From Gods to God: How the Bible Debunked, Suppressed, or Changed Ancient Myths & Legends

By Avigdor Shinan; Yair Zakovitch et al. | Go to book overview

10
Some More Reasons for Eating Matzah

Why do Jews eat matzah — unleavened bread — during Passover? The Passover haggadah both poses and answers that question: “This unleavened bread that we eat — what is its reason? Because the dough of our ancestors had not time to become leavened before the King of Kings, the Holy One, Blessed be He, revealed Himself to them and redeemed them as it is said: And they baked unleavened cakes of the dough that they had taken out of Egypt, for it was not leavened, since they had been driven out of Egypt and could not delay, nor had they prepared any provisions for themselves” (Exodus 12:39). A previous verse in the story of the Exodus has already prepared us for this explanation, which revolves around the limited time the Israelites had for their bread to rise: “So the people took their dough before it was leavened, their kneading bowls wrapped in their cloaks upon their shoulders” (12:34).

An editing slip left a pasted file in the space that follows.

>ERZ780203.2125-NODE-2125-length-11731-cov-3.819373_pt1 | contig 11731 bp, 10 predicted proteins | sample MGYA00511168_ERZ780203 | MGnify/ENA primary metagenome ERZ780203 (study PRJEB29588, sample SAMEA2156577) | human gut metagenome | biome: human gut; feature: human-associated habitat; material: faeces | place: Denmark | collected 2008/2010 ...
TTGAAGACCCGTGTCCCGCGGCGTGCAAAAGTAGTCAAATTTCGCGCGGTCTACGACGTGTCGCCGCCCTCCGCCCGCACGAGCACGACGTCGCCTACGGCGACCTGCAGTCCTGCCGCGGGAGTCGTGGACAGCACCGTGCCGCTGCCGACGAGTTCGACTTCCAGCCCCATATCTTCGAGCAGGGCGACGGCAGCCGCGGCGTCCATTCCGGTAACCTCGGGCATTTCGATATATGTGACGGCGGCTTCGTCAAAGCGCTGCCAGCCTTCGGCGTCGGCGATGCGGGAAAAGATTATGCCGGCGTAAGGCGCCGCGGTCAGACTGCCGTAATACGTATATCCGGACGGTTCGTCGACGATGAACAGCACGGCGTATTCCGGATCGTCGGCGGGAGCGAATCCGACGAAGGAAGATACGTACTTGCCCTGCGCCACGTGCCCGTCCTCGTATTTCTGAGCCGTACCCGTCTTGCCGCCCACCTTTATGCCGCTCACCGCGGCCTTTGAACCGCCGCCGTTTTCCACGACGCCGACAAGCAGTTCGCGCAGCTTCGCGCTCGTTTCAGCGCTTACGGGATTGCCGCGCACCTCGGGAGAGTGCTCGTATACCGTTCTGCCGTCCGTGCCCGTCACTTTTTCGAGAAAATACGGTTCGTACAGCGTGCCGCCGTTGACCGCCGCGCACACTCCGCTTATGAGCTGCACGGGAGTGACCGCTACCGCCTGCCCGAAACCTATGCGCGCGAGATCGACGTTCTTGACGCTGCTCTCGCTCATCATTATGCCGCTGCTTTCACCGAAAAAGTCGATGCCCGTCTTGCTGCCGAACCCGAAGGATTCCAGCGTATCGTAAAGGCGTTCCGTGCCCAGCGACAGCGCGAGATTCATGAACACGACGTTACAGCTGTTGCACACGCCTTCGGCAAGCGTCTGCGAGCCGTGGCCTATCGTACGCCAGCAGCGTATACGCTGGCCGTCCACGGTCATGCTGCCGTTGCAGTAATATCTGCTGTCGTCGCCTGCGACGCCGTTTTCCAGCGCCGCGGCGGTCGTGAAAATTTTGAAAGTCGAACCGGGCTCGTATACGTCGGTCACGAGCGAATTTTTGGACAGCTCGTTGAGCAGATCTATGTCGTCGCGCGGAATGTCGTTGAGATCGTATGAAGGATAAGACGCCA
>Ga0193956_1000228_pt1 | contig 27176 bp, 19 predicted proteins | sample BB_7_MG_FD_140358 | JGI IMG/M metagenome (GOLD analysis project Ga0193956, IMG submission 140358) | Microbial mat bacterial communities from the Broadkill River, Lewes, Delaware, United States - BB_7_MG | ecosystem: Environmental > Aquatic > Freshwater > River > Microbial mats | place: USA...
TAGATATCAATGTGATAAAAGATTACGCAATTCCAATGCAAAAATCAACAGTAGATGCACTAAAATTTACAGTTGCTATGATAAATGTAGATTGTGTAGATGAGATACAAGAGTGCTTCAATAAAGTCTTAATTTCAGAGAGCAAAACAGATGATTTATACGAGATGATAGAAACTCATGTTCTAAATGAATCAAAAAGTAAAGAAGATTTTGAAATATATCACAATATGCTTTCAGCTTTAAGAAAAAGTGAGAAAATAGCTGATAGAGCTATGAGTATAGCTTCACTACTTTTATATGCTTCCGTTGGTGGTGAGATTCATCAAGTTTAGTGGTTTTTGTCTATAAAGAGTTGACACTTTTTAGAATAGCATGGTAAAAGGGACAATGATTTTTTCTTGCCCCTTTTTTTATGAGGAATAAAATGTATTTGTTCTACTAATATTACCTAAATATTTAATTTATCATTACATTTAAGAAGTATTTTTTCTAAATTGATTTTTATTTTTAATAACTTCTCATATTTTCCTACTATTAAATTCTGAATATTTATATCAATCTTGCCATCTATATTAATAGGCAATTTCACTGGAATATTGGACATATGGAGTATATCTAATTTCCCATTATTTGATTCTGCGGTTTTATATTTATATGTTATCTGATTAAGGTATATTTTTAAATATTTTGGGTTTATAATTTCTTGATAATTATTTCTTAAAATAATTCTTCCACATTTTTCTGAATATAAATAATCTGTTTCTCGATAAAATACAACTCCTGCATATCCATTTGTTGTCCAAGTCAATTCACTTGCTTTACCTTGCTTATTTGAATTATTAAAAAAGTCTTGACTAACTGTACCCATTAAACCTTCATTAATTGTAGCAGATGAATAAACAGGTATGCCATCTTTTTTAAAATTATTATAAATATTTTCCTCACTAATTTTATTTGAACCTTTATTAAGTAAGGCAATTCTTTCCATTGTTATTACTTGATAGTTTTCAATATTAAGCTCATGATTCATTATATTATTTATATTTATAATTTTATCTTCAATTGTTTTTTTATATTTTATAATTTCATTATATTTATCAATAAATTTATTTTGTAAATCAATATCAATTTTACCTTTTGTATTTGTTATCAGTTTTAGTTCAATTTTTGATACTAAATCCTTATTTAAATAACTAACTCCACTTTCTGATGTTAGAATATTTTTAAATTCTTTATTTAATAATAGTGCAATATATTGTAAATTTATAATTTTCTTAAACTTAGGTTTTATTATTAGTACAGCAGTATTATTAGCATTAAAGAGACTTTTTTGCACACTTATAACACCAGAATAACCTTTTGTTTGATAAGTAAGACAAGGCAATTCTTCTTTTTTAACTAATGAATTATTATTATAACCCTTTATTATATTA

The book of Deuteronomy treads the same path left by the writers of the book of Exodus when it proposes an identical explanation for eating matzah: “You shall slaughter the passover sacrifice for the LORD your God…. You shall not eat anything leavened with it; for seven days thereafter you shall eat unleavened bread…. for you departed from the land of Egypt hurriedly so that you may remember the day of your departure from the land of Egypt as long as you live. For seven days no leaven shall be found with you in all your territory” (16:2–4; see also the sources for Deuteronomy in Exodus 12:15, 13:3, 6, 7). Deuteronomy, which firmly establishes the connection between the passover sacrifice and the holiday of unleavened bread, uses the

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